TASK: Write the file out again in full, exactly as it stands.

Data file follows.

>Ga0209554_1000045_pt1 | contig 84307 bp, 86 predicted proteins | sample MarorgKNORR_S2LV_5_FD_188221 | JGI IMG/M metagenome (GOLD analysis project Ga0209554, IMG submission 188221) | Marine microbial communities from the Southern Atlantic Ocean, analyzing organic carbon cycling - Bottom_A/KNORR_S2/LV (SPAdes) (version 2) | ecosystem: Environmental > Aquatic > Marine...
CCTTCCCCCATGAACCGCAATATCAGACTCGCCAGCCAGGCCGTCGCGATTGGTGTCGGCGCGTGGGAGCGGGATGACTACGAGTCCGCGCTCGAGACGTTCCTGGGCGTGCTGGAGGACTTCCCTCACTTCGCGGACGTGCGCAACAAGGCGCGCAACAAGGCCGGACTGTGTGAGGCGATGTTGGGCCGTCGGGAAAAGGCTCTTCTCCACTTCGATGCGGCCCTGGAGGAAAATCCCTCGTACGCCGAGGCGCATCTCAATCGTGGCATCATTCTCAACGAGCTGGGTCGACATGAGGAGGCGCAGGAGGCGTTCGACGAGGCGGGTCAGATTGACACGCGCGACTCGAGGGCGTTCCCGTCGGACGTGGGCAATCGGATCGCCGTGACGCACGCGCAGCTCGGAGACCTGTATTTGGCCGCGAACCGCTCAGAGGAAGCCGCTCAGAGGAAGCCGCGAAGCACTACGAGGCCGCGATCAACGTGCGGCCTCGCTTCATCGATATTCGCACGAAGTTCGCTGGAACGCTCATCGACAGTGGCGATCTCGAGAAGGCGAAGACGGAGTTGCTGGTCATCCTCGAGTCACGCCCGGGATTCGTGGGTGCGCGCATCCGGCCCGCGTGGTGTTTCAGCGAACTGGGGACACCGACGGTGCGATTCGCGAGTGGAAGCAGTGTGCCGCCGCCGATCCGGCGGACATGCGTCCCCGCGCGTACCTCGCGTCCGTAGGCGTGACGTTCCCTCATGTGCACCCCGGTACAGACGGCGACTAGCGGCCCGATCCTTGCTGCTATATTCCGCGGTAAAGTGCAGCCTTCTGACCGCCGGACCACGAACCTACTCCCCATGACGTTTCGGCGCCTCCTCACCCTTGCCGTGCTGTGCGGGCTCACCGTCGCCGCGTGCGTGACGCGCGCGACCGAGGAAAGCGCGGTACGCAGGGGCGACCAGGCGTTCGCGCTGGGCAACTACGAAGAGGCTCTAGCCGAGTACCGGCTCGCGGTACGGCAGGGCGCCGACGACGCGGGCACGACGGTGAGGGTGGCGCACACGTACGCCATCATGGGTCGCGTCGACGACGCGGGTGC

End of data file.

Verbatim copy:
>Ga0209554_1000045_pt1 | contig 84307 bp, 86 predicted proteins | sample MarorgKNORR_S2LV_5_FD_188221 | JGI IMG/M metagenome (GOLD analysis project Ga0209554, IMG submission 188221) | Marine microbial communities from the Southern Atlantic Ocean, analyzing organic carbon cycling - Bottom_A/KNORR_S2/LV (SPAdes) (version 2) | ecosystem: Environmental > Aquatic > Marine...
CCTTCCCCCATGAACCGCAATATCAGACTCGCCAGCCAGGCCGTCGCGATTGGTGTCGGCGCGTGGGAGCGGGATGACTACGAGTCCGCGCTCGAGACGTTCCTGGGCGTGCTGGAGGACTTCCCTCACTTCGCGGACGTGCGCAACAAGGCGCGCAACAAGGCCGGACTGTGTGAGGCGATGTTGGGCCGTCGGGAAAAGGCTCTTCTCCACTTCGATGCGGCCCTGGAGGAAAATCCCTCGTACGCCGAGGCGCATCTCAATCGTGGCATCATTCTCAACGAGCTGGGTCGACATGAGGAGGCGCAGGAGGCGTTCGACGAGGCGGGTCAGATTGACACGCGCGACTCGAGGGCGTTCCCGTCGGACGTGGGCAATCGGATCGCCGTGACGCACGCGCAGCTCGGAGACCTGTATTTGGCCGCGAACCGCTCAGAGGAAGCCGCTCAGAGGAAGCCGCGAAGCACTACGAGGCCGCGATCAACGTGCGGCCTCGCTTCATCGATATTCGCACGAAGTTCGCTGGAACGCTCATCGACAGTGGCGATCTCGAGAAGGCGAAGACGGAGTTGCTGGTCATCCTCGAGTCACGCCCGGGATTCGTGGGTGCGCGCATCCGGCCCGCGTGGTGTTTCAGCGAACTGGGGACACCGACGGTGCGATTCGCGAGTGGAAGCAGTGTGCCGCCGCCGATCCGGCGGACATGCGTCCCCGCGCGTACCTCGCGTCCGTAGGCGTGACGTTCCCTCATGTGCACCCCGGTACAGACGGCGACTAGCGGCCCGATCCTTGCTGCTATATTCCGCGGTAAAGTGCAGCCTTCTGACCGCCGGACCACGAACCTACTCCCCATGACGTTTCGGCGCCTCCTCACCCTTGCCGTGCTGTGCGGGCTCACCGTCGCCGCGTGCGTGACGCGCGCGACCGAGGAAAGCGCGGTACGCAGGGGCGACCAGGCGTTCGCGCTGGGCAACTACGAAGAGGCTCTAGCCGAGTACCGGCTCGCGGTACGGCAGGGCGCCGACGACGCGGGCACGACGGTGAGGGTGGCGCACACGTACGCCATCATGGGTCGCGTCGACGACGCGGGTGC